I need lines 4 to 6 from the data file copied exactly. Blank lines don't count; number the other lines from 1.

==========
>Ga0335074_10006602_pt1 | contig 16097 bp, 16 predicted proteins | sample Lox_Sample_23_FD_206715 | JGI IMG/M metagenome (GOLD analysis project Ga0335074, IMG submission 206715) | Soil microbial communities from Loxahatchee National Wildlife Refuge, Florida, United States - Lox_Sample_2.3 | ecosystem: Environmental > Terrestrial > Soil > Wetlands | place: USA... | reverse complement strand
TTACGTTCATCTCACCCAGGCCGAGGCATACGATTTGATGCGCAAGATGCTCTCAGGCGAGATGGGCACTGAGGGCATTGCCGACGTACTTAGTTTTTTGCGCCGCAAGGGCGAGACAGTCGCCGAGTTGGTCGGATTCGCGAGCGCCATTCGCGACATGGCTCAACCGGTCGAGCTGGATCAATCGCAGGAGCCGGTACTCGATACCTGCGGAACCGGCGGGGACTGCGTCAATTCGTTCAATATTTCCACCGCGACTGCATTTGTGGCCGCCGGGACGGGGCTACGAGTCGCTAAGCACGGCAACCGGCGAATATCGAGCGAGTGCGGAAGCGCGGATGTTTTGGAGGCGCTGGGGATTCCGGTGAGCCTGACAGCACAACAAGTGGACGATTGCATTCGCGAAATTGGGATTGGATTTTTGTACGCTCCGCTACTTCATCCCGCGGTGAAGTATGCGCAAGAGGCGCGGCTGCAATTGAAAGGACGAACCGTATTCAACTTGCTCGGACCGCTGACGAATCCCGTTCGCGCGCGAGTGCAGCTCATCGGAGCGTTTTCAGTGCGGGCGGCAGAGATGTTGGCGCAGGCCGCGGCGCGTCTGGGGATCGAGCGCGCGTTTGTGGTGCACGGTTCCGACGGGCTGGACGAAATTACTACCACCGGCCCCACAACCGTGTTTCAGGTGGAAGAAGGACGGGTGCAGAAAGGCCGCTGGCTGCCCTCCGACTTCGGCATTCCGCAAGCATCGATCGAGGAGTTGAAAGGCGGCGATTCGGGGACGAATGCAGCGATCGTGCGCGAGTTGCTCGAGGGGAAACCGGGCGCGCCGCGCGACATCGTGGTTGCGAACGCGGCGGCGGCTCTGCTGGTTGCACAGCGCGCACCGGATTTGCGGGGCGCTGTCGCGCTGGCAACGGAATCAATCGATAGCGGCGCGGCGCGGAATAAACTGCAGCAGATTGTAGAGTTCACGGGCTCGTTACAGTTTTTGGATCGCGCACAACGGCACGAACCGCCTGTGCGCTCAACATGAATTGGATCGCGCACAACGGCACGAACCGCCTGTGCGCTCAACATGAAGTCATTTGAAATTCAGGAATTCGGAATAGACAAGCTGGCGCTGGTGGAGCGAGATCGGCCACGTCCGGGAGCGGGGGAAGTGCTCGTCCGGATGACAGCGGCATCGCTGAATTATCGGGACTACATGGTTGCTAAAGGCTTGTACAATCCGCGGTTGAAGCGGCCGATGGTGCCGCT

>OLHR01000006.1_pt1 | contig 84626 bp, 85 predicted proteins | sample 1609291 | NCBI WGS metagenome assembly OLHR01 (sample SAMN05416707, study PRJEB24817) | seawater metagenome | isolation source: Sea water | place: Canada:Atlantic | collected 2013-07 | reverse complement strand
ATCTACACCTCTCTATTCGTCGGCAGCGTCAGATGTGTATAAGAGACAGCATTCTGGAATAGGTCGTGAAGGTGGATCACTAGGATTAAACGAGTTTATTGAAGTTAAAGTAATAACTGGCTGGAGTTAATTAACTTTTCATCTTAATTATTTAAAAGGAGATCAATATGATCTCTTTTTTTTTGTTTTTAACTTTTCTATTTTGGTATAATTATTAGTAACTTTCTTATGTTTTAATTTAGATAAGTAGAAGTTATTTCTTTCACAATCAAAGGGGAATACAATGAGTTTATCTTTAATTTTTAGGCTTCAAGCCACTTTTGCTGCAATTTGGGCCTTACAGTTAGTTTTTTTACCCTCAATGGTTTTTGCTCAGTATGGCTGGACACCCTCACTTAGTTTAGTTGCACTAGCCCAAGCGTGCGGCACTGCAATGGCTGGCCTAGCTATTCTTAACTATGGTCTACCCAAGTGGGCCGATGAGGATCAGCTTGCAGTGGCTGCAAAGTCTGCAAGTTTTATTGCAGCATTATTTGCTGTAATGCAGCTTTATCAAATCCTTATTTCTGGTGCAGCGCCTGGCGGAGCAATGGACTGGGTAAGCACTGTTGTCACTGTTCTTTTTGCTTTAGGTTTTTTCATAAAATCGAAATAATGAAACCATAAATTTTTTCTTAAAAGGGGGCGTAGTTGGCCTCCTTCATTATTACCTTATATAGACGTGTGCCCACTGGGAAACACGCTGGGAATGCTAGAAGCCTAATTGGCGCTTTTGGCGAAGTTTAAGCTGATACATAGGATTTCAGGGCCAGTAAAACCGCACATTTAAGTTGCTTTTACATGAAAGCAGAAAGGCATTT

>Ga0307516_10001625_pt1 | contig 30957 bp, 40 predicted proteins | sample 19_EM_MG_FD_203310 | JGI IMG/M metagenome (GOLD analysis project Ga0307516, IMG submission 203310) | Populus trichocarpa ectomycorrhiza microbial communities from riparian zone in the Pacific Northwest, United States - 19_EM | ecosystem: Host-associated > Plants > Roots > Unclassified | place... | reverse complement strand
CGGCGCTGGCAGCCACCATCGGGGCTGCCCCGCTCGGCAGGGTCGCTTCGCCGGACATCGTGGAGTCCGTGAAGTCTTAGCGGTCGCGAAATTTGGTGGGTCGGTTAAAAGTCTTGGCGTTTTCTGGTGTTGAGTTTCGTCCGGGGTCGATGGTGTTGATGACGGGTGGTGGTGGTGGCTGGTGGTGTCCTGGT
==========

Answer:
ATCTACACCTCTCTATTCGTCGGCAGCGTCAGATGTGTATAAGAGACAGCATTCTGGAATAGGTCGTGAAGGTGGATCACTAGGATTAAACGAGTTTATTGAAGTTAAAGTAATAACTGGCTGGAGTTAATTAACTTTTCATCTTAATTATTTAAAAGGAGATCAATATGATCTCTTTTTTTTTGTTTTTAACTTTTCTATTTTGGTATAATTATTAGTAACTTTCTTATGTTTTAATTTAGATAAGTAGAAGTTATTTCTTTCACAATCAAAGGGGAATACAATGAGTTTATCTTTAATTTTTAGGCTTCAAGCCACTTTTGCTGCAATTTGGGCCTTACAGTTAGTTTTTTTACCCTCAATGGTTTTTGCTCAGTATGGCTGGACACCCTCACTTAGTTTAGTTGCACTAGCCCAAGCGTGCGGCACTGCAATGGCTGGCCTAGCTATTCTTAACTATGGTCTACCCAAGTGGGCCGATGAGGATCAGCTTGCAGTGGCTGCAAAGTCTGCAAGTTTTATTGCAGCATTATTTGCTGTAATGCAGCTTTATCAAATCCTTATTTCTGGTGCAGCGCCTGGCGGAGCAATGGACTGGGTAAGCACTGTTGTCACTGTTCTTTTTGCTTTAGGTTTTTTCATAAAATCGAAATAATGAAACCATAAATTTTTTCTTAAAAGGGGGCGTAGTTGGCCTCCTTCATTATTACCTTATATAGACGTGTGCCCACTGGGAAACACGCTGGGAATGCTAGAAGCCTAATTGGCGCTTTTGGCGAAGTTTAAGCTGATACATAGGATTTCAGGGCCAGTAAAACCGCACATTTAAGTTGCTTTTACATGAAAGCAGAAAGGCATTT

>Ga0307516_10001625_pt1 | contig 30957 bp, 40 predicted proteins | sample 19_EM_MG_FD_203310 | JGI IMG/M metagenome (GOLD analysis project Ga0307516, IMG submission 203310) | Populus trichocarpa ectomycorrhiza microbial communities from riparian zone in the Pacific Northwest, United States - 19_EM | ecosystem: Host-associated > Plants > Roots > Unclassified | place... | reverse complement strand
CGGCGCTGGCAGCCACCATCGGGGCTGCCCCGCTCGGCAGGGTCGCTTCGCCGGACATCGTGGAGTCCGTGAAGTCTTAGCGGTCGCGAAATTTGGTGGGTCGGTTAAAAGTCTTGGCGTTTTCTGGTGTTGAGTTTCGTCCGGGGTCGATGGTGTTGATGACGGGTGGTGGTGGTGGCTGGTGGTGTCCTGGT